Revelations about exaggerated audience sizes helped sink the star-studded digital news outlet
All the right boxes looked to have been ticked when digital media company Ozy began. Launched in 2013 with the intention of shaking up both online and broadcast journalism, the American startup quickly gained status and credit for its serious approach and diverse team.
But this weekend the Ozy story is over, despite an early reputation that had benefited from links to leading names in broadcasting, including Oprah Winfrey, the BBC’s former US anchorwoman Katty Kay, and Jana Bennett, at one time among the most powerful women in British television.
After embarrassing revelations last week about a fake presentation to Goldman Sachs officials given by one of Ozy’s founders, the walls crumbled. Kay, who had left the BBC in June after a 30-year association to join Ozy, took the decision to resign. On Friday the organisation formally closed down, leaving investors and contributors amazed by the size of the gap between Ozy’s projections of its own success and viewership figures and the realities now revealed.
The California-based company, founded by Harvard alumni and former Goldman Sachs employees Carlos Watson and Samir Rao, has announced that it has ceased to operate, but given no reasons. An emailed statement from Ozy’s board sent out on Friday called it a company with many “world-class journalists and experienced professionals to whom we owe tremendous gratitude”. It said it was “with the heaviest of hearts that we must announce today that we are closing Ozy’s doors”.
The move came less than a week after the New York Times raised questions about its claims to have millions of viewers and readers, and looked at its potential culpability in a securities fraud. The shocking report prompted several departures aside from Kay’s, and triggered an internal investigation after investors expressed concern.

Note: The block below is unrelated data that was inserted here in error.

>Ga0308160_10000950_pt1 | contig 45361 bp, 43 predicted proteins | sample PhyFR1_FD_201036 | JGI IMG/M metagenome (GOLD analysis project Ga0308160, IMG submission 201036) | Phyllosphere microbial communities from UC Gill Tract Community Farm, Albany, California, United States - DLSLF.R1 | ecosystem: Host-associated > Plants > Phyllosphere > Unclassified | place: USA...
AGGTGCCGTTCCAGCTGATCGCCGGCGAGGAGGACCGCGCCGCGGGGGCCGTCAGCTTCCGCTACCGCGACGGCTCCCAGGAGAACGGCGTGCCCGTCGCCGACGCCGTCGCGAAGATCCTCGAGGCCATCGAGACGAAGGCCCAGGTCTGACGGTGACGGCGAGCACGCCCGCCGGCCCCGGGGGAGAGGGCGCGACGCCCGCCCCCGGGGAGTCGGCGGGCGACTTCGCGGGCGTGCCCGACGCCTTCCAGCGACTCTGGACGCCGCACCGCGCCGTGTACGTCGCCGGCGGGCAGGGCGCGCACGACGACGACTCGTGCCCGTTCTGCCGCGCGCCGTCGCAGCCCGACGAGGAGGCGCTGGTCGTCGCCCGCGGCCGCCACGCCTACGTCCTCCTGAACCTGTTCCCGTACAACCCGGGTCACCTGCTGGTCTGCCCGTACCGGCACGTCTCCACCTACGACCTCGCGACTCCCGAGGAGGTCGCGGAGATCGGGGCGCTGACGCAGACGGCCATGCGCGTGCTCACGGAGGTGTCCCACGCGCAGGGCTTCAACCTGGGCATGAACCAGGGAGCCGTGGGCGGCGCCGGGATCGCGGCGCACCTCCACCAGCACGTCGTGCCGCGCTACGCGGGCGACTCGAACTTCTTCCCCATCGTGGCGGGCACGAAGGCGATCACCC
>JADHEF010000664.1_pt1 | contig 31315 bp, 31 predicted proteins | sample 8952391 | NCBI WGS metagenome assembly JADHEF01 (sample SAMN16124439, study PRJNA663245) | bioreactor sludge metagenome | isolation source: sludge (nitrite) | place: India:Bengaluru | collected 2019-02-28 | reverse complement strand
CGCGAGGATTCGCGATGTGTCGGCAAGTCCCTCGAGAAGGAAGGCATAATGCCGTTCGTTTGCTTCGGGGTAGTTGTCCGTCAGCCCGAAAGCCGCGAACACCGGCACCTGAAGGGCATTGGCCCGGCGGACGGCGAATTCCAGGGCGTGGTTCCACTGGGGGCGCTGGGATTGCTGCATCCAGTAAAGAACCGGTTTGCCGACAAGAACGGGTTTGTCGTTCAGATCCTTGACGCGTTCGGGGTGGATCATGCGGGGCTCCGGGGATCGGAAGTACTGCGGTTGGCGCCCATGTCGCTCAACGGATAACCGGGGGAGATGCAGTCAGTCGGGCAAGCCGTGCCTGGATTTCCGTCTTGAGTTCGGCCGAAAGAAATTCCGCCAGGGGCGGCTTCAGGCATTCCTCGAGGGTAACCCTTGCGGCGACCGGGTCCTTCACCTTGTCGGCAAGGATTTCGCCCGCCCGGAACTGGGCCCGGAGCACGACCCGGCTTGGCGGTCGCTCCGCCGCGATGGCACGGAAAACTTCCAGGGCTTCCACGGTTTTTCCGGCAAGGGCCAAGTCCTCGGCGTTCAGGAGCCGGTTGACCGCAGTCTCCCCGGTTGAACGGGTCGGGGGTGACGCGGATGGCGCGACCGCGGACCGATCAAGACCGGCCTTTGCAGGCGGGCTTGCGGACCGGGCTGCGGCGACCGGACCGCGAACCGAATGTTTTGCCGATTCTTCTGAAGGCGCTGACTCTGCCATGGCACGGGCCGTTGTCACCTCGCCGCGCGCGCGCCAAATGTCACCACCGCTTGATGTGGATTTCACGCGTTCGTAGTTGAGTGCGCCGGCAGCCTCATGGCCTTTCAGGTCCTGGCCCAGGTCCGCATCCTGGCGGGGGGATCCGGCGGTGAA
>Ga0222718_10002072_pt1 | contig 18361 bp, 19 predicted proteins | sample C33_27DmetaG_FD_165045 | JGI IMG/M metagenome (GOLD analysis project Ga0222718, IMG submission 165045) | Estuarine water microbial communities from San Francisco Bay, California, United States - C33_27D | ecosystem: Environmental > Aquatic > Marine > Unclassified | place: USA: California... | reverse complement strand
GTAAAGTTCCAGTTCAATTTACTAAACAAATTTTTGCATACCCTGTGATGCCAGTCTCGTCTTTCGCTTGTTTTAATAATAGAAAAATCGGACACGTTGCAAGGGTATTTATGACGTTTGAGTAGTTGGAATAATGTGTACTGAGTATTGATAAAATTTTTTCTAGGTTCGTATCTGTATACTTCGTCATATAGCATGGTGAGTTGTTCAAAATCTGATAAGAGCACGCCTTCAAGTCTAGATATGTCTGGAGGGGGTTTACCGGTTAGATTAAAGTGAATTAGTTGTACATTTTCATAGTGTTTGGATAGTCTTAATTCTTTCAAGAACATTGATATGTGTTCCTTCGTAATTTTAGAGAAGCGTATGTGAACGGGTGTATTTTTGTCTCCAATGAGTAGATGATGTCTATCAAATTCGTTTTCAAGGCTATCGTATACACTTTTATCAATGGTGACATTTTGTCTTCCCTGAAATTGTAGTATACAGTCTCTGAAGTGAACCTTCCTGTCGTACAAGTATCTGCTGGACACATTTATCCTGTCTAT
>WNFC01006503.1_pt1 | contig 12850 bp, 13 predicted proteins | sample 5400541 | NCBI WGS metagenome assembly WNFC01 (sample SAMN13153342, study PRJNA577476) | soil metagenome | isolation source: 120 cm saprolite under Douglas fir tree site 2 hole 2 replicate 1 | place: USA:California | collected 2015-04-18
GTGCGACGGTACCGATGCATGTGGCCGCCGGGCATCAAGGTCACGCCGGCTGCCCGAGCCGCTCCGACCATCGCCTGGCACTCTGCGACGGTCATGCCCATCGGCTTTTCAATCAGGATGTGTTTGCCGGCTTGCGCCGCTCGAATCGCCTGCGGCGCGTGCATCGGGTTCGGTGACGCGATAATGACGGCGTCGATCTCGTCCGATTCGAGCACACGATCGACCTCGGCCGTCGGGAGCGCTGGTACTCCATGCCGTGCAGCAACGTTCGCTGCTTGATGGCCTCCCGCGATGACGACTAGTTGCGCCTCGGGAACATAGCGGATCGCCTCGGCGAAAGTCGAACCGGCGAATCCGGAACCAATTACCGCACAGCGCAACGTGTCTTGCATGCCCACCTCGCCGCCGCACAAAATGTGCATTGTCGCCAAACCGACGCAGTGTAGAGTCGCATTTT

On Thursday, Marc Lasry, the hedge fund billionaire who had been named as Ozy’s chairman last month, resigned, citing the need for someone more experienced in crisis management and investigations.
The New York Times’s story claimed that Ozy’s chief operating officer, Rao, had impersonated a YouTube executive on a call with Goldman Sachs while attempting to raise money.
Alex Piper, the head of unscripted programming for YouTube Originals, was due to take part in a Zoom call with the investment bank team, which at the last minute was switched to a conference call.
Then, according to the newspaper’s report, a voice claiming to be Piper’s went on to reassure the bankers that Ozy was doing well on YouTube. According to the report, just days later Watson apologised to Goldman Sachs, saying the voice had actually belonged to his partner, Rao. Watson, who also presented a podcast with Kay called When Katty Met Carlos for the BBC World Service, went on to put the strange incident down to a mental health crisis.
“Samir is a valued colleague and a close friend,” Watson said, adding: “I’m proud that we stood by him while he struggled, and we’re all glad to see him now thriving again.”
In a statement, the then Ozy chair, Lasry, said his board had been told about the phoney call and supported the way it was handled. “The incident was an unfortunate one-time event, and Carlos and his team showed the kind of compassion we would all want if any of us faced a difficult situation in our own lives.”
The New York Times article also asked questions about whether Ozy was inflating its audience size. Watson had claimed in a tweet that it had 25 million newsletter subscribers, but the newspaper said fewer than 500,000 people went to Ozy’s website in June and July, according to data stored with media analyst Comscore.
Watson, who won an Emmy in the news discussion and analysis category last year for the show OWN Spotlight: Black Women OWN the Conversation, which he hosted on the Oprah Winfrey Network, stepped down from hosting a documentary Emmy awards show on Wednesday night.